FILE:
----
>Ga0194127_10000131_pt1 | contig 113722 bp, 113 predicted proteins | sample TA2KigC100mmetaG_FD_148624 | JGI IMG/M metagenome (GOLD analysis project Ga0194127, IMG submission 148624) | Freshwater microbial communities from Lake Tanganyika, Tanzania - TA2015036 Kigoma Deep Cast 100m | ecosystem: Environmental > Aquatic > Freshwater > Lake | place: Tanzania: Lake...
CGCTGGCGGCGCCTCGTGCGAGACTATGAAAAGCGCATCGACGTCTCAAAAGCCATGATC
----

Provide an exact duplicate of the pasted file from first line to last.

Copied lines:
>Ga0194127_10000131_pt1 | contig 113722 bp, 113 predicted proteins | sample TA2KigC100mmetaG_FD_148624 | JGI IMG/M metagenome (GOLD analysis project Ga0194127, IMG submission 148624) | Freshwater microbial communities from Lake Tanganyika, Tanzania - TA2015036 Kigoma Deep Cast 100m | ecosystem: Environmental > Aquatic > Freshwater > Lake | place: Tanzania: Lake...
CGCTGGCGGCGCCTCGTGCGAGACTATGAAAAGCGCATCGACGTCTCAAAAGCCATGATC